At the same time, we can all attest to visiting a church for one reason or another and found the congregation to be less than inviting, warm and friendly.
Chances are, many churches believe that they are friendly to visitors but, it may not be so. Surely there is something or many things a church can do to make it more enjoyable for visitors when they come to the place where the members love to be. There are, in fact many things a church can do to help it generate a more visitor friendly environment. We will consider information, maintenance of the building/grounds, understanding of the worship service, and of course the friendliness of the people. When these things become a priority, many churches will see visitors return again and again.
- Where is the bathroom? No one wants to ask such a question but they will if they must. People who have been in the same church for years could find the bathroom if the lights were turned off. As a result we tend to forget that people coming to visit don’t know the somewhat hidden location of bathrooms. So, put up easy to find signs directing people to the restrooms.
- Where is the nursery? People with children whose ages make them appropriate for the nursery will frequently be late to worship simply because it is harder to get out the door on time with little ones. Make it easier for them. Put up signs for them too.
- What does your church believe? What are their core values? Do you have a ministry for senior adults? What about high school seniors? These and other questions are answered easily enough by some pamphlets on a table near the most used entrance. Your denomination’s central office may help you in the area of doctrine/beliefs/values and already have such materials printed.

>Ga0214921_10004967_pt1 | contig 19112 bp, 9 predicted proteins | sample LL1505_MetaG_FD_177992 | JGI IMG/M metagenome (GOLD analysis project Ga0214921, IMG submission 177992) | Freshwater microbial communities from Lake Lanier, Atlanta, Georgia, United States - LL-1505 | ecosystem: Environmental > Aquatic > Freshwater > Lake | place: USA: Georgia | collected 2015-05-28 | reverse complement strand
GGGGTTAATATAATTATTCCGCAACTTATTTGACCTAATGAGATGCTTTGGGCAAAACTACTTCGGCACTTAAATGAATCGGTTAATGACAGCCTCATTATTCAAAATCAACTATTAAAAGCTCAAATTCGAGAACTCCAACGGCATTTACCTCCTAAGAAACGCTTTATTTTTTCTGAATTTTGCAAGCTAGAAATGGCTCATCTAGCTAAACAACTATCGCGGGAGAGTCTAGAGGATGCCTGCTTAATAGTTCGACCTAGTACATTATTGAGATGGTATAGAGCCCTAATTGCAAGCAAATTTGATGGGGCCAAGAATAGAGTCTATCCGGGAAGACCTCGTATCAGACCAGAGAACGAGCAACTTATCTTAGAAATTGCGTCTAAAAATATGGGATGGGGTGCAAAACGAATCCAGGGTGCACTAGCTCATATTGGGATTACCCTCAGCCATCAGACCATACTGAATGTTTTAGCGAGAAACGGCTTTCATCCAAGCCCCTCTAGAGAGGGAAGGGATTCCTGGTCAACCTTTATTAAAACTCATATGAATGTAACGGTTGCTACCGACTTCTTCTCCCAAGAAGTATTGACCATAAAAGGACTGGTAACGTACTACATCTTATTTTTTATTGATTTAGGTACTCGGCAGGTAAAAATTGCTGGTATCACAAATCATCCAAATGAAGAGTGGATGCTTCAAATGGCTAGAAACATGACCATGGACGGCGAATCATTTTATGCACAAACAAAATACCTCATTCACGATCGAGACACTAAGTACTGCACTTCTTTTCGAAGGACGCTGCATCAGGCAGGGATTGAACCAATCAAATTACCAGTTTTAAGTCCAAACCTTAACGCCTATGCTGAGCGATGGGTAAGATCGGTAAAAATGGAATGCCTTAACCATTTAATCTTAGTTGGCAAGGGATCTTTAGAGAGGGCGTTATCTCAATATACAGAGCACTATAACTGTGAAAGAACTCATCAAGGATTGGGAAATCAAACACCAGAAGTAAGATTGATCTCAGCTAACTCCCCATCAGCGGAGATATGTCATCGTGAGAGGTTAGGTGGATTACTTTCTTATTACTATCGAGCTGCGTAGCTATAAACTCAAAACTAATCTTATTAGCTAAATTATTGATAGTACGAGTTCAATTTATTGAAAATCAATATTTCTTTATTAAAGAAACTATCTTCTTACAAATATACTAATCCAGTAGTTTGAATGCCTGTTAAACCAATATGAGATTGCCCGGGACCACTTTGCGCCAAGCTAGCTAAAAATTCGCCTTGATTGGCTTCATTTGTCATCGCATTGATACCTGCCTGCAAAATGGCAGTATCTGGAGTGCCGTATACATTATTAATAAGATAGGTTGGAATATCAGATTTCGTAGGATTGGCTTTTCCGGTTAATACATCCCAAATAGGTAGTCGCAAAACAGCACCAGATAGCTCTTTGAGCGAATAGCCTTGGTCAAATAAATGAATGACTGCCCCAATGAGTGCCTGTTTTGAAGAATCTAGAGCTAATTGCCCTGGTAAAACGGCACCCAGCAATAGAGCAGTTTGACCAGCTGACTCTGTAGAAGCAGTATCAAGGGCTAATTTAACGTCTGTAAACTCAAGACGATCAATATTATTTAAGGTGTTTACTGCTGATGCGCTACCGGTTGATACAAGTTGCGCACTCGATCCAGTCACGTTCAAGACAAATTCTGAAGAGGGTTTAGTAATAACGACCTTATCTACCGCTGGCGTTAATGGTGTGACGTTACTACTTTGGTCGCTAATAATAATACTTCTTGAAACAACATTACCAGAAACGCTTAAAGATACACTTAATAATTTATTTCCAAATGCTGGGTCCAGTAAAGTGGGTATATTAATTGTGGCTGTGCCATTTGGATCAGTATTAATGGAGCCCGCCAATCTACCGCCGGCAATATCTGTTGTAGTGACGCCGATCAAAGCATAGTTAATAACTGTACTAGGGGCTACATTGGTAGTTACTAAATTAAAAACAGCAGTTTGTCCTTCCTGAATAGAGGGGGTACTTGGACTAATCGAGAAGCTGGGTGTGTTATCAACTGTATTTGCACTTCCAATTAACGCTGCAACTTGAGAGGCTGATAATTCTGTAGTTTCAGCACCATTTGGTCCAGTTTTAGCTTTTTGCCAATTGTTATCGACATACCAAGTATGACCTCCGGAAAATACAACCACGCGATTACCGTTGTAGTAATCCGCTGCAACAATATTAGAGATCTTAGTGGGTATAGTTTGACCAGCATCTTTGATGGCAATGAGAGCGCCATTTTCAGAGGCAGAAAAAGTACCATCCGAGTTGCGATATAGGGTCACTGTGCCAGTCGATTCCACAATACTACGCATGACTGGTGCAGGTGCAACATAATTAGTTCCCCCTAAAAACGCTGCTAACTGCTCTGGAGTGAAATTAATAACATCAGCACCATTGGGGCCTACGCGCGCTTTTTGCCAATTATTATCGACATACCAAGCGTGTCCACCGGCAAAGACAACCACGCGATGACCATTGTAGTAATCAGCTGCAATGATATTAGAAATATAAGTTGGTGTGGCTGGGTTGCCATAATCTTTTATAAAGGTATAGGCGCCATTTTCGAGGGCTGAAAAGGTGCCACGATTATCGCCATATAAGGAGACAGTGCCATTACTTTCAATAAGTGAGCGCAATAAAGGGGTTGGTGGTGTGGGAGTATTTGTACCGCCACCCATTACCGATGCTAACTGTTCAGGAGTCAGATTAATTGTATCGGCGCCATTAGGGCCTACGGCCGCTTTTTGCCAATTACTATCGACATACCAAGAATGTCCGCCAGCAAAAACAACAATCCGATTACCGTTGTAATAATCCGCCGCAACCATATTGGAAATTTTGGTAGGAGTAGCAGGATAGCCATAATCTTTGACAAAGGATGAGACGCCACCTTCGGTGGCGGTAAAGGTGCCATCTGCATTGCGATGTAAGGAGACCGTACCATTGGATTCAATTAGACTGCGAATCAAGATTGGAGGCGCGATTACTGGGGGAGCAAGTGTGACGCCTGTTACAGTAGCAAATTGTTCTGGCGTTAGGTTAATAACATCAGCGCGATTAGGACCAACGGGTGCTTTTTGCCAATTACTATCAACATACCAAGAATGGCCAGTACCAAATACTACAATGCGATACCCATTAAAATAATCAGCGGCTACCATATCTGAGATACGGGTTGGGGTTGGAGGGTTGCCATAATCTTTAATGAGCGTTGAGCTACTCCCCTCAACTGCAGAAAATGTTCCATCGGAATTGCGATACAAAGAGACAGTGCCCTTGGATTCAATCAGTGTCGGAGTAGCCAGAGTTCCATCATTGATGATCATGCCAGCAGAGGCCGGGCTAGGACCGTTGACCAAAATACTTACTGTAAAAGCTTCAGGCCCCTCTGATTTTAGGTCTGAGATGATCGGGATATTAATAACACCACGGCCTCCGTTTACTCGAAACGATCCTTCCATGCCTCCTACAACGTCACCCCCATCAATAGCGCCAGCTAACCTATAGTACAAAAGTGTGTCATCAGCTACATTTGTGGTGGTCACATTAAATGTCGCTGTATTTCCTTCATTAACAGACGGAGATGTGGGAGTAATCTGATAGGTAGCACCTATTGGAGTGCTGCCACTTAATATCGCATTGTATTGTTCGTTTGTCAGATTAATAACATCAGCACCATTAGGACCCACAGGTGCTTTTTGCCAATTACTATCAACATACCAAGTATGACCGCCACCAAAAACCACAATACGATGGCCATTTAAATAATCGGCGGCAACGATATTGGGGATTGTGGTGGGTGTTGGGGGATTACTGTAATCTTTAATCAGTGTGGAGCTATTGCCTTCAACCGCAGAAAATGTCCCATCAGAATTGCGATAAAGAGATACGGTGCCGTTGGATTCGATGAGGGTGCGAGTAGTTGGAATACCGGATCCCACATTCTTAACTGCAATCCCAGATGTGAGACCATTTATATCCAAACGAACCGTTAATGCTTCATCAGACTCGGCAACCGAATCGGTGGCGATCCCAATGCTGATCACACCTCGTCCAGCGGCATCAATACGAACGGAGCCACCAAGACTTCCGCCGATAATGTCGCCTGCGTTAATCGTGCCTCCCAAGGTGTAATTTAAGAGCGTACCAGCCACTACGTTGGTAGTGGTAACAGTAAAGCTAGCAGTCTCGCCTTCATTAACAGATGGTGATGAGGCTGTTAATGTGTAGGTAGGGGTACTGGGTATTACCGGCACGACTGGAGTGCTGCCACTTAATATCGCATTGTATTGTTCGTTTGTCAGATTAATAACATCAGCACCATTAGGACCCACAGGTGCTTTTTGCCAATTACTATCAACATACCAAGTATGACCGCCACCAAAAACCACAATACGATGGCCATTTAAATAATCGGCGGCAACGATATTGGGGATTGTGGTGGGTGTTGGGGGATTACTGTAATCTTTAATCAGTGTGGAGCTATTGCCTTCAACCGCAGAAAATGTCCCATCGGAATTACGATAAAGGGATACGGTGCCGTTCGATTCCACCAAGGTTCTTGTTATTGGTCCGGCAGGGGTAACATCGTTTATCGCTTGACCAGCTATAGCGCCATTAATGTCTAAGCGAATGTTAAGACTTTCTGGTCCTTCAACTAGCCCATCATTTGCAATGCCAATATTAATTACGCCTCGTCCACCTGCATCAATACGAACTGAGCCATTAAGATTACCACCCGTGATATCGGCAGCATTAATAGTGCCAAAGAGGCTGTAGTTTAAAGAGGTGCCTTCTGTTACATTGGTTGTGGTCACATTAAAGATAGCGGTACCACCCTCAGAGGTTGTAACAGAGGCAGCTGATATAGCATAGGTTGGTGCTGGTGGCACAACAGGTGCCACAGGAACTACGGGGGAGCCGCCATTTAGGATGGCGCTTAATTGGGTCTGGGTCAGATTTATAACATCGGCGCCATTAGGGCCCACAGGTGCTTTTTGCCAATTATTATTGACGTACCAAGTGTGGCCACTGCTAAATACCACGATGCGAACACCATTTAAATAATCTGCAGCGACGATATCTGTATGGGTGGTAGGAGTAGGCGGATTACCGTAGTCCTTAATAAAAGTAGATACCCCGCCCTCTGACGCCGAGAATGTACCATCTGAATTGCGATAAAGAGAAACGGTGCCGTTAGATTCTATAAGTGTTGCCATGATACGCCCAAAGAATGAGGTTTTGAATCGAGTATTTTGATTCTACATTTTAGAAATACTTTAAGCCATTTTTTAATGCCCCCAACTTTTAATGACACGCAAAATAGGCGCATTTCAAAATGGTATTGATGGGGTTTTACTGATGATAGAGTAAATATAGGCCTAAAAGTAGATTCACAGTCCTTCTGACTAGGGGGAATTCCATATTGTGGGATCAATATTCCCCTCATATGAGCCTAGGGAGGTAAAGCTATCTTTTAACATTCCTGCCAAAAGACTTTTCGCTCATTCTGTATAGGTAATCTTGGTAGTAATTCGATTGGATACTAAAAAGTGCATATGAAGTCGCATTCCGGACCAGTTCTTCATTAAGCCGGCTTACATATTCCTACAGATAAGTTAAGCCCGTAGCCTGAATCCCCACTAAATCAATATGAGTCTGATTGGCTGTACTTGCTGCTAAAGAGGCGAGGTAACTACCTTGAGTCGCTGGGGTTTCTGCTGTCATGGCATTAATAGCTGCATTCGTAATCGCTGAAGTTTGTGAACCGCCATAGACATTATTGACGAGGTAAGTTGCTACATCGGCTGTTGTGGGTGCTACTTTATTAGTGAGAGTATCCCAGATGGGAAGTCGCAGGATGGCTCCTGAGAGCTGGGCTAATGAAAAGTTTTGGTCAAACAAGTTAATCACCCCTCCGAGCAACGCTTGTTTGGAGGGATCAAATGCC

- How clean do you keep your house? If you’re like me you clean the floors, do some dusting, tidy up the shelves and make sure the house in general is presentable. Why would we want to treat the house of the Lord any different? Yet it is easy to find cob webs in many corners of the church, dead bugs on window sills, light bulbs burnt out, bathrooms without toilet paper or paper towels.
- When was the last time the sanctuary was painted? Are the carpets worn? How do the hallways look? Could they use some touch-up paint? Do the weeds need to be pulled? Is the outside maintained? Some well placed annuals and perennials add welcomed color to entrances and signs that introduce people to your church. People notice if these areas have not been kept up, however, they will notice your pleasure in the place where you worship the Lord as you enjoy seeing improvements in the church facility.
Some other useful tips:
- Making it easy to understand Complicated Church Terminology – Perhaps you will have a visitor come to church who really isn’t all that familiar with church “stuff.” Maybe they have never heard the words catechism, creed, doxology, benediction, hymn and so forth. Whenever possible take the opportunity (either the pastor can do this as the service progresses or as written in the bulletin) to explain some to the terms or language of the worship service. They will feel more at ease and not quite as lost.
- Name Tags – Also, members would be appreciated by visitors if some wore name tags to let them know who they are talking to. A visitor registry which they can be gently encouraged to sign will help the minister place the face with the name so that when (Lord willing!) they return he will be able to address them by name. Dale Carnegie said that the most beautiful sound a person can hear is their own name being spoken.
In time, these kinds of simple means can be the difference between someone visiting once, or in someone returning, building relationships and making your congregation their church home. So roll up your sleeves, paint a wall, plant some flowers, put up some directional signs, release the bright smile and you’ll be rolling out the welcoming mat.